Miocene

(redirected from Miocene period)
Also found in: Thesaurus, Encyclopedia.
Related to Miocene period: Paleogene Period, Cretaceous period

Mi·o·cene

 (mī′ə-sēn′)
adj.
Of, relating to, or being the epoch of geologic time from about 23 to 5.3 million years ago, the fourth epoch of the Tertiary Period. It is characterized by the spread of grasses and grazing mammals. See Table at geologic time.
n.
The Miocene Epoch.

[Greek meiōn, less; see mei- in Indo-European roots + -cene.]

Miocene

(ˈmaɪəˌsiːn)
adj
(Geological Science) of, denoting, or formed in the fourth epoch of the Tertiary period, between the Oligocene and Pliocene epochs, which lasted for 19 million years
n
(Geological Science) the Miocene this epoch or rock series
[C19: from Greek meiōn less + -cene]

Mi•o•cene

(ˈmaɪ əˌsin)
Geol. adj.
1. noting or pertaining to an epoch of the Tertiary Period, occurring from 25 million to 10 million years ago, when grazing mammals became widespread.
n.
2. the Miocene Epoch or Series.
[1832; mio- (< Greek meíōn less) + -cene]

Mi·o·cene

(mī′ə-sēn′)
The fourth epoch of the Tertiary Period, from about 24 to 5 million years ago, characterized by the development of grasses and grazing mammals. See Chart at geologic time.
Pleistocene, Pliocene, Miocene, Oligocene - Pleistocene means "most recent," Pliocene means "more recent," Miocene means "moderately recent," and Oligocence means "but a little recent."
See also related terms for recent.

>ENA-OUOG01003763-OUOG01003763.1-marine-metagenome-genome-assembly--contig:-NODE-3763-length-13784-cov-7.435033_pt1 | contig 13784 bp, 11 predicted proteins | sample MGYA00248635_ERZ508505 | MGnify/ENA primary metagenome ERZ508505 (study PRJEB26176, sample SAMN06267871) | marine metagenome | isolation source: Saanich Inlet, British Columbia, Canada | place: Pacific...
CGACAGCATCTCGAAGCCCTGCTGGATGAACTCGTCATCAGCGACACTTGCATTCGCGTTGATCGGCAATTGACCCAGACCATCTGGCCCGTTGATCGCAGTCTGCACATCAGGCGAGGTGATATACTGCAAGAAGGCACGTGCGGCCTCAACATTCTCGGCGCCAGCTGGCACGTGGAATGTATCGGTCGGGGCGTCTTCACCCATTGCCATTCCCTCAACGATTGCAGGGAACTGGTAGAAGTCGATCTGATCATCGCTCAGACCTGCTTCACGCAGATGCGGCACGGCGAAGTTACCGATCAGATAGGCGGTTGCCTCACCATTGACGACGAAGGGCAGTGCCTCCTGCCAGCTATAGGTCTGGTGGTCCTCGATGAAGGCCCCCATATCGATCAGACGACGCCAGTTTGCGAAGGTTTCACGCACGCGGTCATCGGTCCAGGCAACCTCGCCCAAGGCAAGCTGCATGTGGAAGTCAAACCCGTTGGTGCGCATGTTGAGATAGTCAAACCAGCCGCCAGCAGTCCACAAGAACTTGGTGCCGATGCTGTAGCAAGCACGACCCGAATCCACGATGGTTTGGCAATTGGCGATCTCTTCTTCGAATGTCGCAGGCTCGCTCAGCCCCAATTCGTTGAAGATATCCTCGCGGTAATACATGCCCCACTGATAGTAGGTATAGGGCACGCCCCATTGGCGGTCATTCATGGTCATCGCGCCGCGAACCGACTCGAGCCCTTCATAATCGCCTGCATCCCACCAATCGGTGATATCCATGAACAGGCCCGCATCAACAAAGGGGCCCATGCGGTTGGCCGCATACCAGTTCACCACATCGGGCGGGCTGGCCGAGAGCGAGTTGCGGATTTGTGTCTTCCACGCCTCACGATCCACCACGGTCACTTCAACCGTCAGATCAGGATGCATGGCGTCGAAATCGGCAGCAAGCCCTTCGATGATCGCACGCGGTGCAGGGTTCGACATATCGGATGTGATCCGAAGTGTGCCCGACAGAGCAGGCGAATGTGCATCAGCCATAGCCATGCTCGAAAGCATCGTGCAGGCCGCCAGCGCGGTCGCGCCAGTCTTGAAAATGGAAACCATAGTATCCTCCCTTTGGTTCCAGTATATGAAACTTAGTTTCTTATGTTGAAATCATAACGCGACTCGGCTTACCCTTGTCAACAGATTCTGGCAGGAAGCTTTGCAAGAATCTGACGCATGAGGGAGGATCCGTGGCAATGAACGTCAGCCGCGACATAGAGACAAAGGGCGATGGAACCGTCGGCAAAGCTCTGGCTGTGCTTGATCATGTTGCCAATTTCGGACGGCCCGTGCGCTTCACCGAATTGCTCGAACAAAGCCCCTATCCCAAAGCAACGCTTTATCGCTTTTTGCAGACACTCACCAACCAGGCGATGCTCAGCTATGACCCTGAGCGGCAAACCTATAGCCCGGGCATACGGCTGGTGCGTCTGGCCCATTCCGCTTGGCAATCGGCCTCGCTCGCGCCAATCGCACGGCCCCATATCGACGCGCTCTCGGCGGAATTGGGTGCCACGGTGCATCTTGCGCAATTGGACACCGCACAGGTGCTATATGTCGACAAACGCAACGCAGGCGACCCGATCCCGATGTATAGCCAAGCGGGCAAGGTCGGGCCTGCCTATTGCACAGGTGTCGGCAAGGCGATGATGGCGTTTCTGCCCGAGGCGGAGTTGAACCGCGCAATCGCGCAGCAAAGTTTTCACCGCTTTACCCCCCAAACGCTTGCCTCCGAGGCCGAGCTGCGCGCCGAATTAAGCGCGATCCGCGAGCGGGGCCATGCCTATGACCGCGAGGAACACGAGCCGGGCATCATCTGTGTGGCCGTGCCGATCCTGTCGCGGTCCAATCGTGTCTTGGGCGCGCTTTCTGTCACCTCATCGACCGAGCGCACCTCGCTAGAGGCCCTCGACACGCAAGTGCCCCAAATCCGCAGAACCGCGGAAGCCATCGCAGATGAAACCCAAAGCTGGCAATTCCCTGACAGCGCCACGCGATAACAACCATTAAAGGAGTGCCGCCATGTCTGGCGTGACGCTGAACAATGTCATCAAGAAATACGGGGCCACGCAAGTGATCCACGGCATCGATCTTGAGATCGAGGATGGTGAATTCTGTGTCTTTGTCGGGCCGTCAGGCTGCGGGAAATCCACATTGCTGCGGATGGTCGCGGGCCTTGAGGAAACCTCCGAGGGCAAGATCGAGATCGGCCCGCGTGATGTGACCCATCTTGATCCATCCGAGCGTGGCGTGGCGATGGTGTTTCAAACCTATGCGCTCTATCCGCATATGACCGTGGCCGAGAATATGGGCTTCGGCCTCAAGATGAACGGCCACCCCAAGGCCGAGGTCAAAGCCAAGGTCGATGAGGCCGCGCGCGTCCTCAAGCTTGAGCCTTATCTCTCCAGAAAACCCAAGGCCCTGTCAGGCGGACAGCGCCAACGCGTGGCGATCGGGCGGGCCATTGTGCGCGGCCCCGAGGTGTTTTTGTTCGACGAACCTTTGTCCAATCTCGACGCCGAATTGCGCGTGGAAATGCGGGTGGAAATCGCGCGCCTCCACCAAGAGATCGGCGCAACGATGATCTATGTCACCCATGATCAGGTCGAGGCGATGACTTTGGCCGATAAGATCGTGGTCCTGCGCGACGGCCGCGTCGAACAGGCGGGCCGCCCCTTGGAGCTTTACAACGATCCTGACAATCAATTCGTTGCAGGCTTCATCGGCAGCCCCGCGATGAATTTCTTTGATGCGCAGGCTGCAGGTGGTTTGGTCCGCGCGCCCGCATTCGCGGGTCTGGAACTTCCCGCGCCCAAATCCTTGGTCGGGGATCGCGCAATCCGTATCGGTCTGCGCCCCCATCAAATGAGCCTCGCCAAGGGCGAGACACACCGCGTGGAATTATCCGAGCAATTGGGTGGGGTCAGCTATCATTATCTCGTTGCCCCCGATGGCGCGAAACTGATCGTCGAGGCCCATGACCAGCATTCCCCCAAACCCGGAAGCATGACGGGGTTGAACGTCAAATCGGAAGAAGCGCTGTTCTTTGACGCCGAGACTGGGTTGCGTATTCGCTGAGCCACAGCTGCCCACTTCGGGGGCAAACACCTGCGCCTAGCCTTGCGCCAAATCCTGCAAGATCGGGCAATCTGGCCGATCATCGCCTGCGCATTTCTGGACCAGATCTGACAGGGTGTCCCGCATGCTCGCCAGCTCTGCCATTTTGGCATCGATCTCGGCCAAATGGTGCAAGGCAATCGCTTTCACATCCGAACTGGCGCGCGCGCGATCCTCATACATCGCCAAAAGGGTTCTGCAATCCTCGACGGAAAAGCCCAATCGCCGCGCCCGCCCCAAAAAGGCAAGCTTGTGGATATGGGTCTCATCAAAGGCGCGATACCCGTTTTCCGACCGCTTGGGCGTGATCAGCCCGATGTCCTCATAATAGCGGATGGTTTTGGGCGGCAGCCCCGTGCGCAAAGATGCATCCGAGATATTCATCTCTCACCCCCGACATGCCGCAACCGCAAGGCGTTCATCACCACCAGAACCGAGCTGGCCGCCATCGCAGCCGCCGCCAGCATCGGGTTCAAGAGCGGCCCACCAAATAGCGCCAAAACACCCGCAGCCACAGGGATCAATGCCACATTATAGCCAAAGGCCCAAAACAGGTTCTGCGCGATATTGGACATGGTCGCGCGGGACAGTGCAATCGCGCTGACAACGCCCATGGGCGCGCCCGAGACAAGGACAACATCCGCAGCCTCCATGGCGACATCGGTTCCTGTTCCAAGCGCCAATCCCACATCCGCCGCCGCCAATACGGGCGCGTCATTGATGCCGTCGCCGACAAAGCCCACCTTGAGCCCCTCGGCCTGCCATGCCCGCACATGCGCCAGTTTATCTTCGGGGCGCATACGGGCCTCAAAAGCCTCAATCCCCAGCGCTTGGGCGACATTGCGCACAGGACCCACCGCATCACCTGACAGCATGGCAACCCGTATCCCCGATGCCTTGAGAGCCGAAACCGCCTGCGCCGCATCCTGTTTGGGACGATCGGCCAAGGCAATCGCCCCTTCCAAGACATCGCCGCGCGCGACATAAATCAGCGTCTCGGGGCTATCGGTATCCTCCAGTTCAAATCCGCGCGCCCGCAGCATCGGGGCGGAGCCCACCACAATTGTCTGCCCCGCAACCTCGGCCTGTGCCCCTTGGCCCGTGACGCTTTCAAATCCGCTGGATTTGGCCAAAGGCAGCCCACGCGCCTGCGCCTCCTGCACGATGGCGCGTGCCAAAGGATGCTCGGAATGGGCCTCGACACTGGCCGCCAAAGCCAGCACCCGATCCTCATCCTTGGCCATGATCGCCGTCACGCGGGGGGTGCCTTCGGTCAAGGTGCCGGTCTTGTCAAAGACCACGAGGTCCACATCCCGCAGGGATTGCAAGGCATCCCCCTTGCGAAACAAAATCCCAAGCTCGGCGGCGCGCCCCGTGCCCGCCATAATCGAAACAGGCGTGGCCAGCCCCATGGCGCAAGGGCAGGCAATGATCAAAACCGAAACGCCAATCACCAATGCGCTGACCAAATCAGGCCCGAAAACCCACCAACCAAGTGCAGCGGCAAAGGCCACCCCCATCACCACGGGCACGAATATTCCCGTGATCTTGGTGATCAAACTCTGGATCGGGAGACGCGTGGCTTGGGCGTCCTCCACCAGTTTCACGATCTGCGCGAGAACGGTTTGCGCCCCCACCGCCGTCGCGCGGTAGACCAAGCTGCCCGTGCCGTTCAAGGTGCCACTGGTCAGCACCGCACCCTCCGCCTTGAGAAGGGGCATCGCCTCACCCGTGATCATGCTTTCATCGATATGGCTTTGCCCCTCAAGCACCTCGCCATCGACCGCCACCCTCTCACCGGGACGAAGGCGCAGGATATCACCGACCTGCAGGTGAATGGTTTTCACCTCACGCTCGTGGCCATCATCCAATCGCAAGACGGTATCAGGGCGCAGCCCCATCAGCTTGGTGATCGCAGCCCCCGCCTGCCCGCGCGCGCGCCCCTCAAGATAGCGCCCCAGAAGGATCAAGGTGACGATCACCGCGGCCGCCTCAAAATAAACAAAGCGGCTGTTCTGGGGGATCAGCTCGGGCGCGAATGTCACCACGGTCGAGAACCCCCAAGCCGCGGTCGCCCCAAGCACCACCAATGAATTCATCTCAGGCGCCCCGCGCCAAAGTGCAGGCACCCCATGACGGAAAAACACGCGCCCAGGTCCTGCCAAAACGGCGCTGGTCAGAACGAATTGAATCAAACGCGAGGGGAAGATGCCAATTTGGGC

ThesaurusAntonymsRelated WordsSynonymsLegend:
Noun1.Miocene - from 25 million to 13 million years agoMiocene - from 25 million to 13 million years ago; appearance of grazing mammals
Tertiary, Tertiary period - from 63 million to 2 million years ago
Translations

Miocene

[ˈmaɪəsiːn]
A. ADJmioceno
B. Nmioceno m
References in periodicals archive ?
The island was formed between 11.6 and 5.3 million years ago due to pressure from shifting plates during the Miocene period. On the northern coast of the island, cliffs from this period still exist and the ancient sandy and chalky sediment layers in the rock remain visible.
They traced the mother of all citrus to the southeastern foothills of the Himalayas in the late Miocene period, study co-author Guohong Wu of the US Department of Energy Joint Genome Institute told AFP.
Led by Dr Mark Beech and discussing how the Emirati landscape was formed over the millennia and highlighting the Al Dhafra Region, where geological deposits tell the story of life during the late Miocene period, at Al Ain Municipality Theatre, 10am.